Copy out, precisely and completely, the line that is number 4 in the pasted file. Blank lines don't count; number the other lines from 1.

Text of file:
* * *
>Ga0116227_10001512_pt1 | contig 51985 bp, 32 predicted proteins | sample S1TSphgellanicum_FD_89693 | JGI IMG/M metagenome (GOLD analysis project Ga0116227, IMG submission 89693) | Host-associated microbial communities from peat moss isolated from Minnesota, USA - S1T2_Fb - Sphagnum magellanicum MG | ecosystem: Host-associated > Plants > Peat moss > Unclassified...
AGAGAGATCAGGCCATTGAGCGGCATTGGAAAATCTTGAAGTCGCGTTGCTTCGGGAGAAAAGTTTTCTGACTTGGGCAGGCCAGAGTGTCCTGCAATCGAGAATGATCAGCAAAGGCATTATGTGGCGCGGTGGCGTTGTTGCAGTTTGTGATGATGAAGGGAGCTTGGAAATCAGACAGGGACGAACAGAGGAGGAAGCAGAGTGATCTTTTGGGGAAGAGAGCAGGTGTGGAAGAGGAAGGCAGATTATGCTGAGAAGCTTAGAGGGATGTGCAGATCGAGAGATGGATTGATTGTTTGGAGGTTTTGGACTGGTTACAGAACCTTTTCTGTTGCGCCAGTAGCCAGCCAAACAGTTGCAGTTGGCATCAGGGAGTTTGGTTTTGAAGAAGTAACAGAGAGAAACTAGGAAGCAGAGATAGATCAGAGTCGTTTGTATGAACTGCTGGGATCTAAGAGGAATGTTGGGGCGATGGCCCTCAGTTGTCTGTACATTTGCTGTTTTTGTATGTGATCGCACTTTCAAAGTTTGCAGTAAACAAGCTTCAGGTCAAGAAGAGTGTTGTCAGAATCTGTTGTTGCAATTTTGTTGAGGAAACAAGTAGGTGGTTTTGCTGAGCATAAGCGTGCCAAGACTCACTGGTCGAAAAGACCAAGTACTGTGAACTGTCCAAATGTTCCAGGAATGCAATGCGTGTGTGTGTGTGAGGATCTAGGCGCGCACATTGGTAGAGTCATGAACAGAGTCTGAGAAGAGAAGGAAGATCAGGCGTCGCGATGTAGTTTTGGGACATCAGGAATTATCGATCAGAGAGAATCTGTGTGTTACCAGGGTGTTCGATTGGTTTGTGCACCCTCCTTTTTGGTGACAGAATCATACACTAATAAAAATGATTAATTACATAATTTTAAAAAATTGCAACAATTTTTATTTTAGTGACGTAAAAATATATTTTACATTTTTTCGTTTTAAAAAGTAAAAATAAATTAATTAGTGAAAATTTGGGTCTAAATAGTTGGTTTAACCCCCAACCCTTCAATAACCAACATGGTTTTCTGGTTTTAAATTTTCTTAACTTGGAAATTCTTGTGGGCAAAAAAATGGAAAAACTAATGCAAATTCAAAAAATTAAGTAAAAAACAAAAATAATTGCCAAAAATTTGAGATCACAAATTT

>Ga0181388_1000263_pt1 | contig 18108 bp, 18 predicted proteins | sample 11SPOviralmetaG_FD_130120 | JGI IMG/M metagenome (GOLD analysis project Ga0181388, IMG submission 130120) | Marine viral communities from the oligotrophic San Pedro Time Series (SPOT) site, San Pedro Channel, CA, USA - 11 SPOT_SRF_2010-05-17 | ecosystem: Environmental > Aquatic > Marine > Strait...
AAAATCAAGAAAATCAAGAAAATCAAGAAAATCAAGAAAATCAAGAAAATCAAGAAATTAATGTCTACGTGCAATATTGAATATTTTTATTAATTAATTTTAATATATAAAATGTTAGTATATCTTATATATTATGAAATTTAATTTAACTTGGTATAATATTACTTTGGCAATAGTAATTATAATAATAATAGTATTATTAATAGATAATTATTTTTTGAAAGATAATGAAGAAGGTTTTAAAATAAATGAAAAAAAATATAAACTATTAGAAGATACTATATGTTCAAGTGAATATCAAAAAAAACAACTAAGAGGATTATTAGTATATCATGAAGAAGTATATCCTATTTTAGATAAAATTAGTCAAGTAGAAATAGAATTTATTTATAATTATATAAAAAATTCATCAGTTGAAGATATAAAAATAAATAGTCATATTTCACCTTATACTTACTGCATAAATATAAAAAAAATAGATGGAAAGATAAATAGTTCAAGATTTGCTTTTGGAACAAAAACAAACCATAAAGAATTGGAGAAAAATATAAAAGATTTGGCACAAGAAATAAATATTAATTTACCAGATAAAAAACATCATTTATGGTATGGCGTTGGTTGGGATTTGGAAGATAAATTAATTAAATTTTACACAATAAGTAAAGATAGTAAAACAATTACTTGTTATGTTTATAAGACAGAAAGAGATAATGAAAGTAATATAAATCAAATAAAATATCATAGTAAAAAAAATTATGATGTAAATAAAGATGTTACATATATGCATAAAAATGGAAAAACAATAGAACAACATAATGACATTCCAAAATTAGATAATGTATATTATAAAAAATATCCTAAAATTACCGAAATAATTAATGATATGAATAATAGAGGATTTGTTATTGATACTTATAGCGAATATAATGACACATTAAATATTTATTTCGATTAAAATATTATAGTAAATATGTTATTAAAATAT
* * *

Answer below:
AAAATCAAGAAAATCAAGAAAATCAAGAAAATCAAGAAAATCAAGAAAATCAAGAAATTAATGTCTACGTGCAATATTGAATATTTTTATTAATTAATTTTAATATATAAAATGTTAGTATATCTTATATATTATGAAATTTAATTTAACTTGGTATAATATTACTTTGGCAATAGTAATTATAATAATAATAGTATTATTAATAGATAATTATTTTTTGAAAGATAATGAAGAAGGTTTTAAAATAAATGAAAAAAAATATAAACTATTAGAAGATACTATATGTTCAAGTGAATATCAAAAAAAACAACTAAGAGGATTATTAGTATATCATGAAGAAGTATATCCTATTTTAGATAAAATTAGTCAAGTAGAAATAGAATTTATTTATAATTATATAAAAAATTCATCAGTTGAAGATATAAAAATAAATAGTCATATTTCACCTTATACTTACTGCATAAATATAAAAAAAATAGATGGAAAGATAAATAGTTCAAGATTTGCTTTTGGAACAAAAACAAACCATAAAGAATTGGAGAAAAATATAAAAGATTTGGCACAAGAAATAAATATTAATTTACCAGATAAAAAACATCATTTATGGTATGGCGTTGGTTGGGATTTGGAAGATAAATTAATTAAATTTTACACAATAAGTAAAGATAGTAAAACAATTACTTGTTATGTTTATAAGACAGAAAGAGATAATGAAAGTAATATAAATCAAATAAAATATCATAGTAAAAAAAATTATGATGTAAATAAAGATGTTACATATATGCATAAAAATGGAAAAACAATAGAACAACATAATGACATTCCAAAATTAGATAATGTATATTATAAAAAATATCCTAAAATTACCGAAATAATTAATGATATGAATAATAGAGGATTTGTTATTGATACTTATAGCGAATATAATGACACATTAAATATTTATTTCGATTAAAATATTATAGTAAATATGTTATTAAAATAT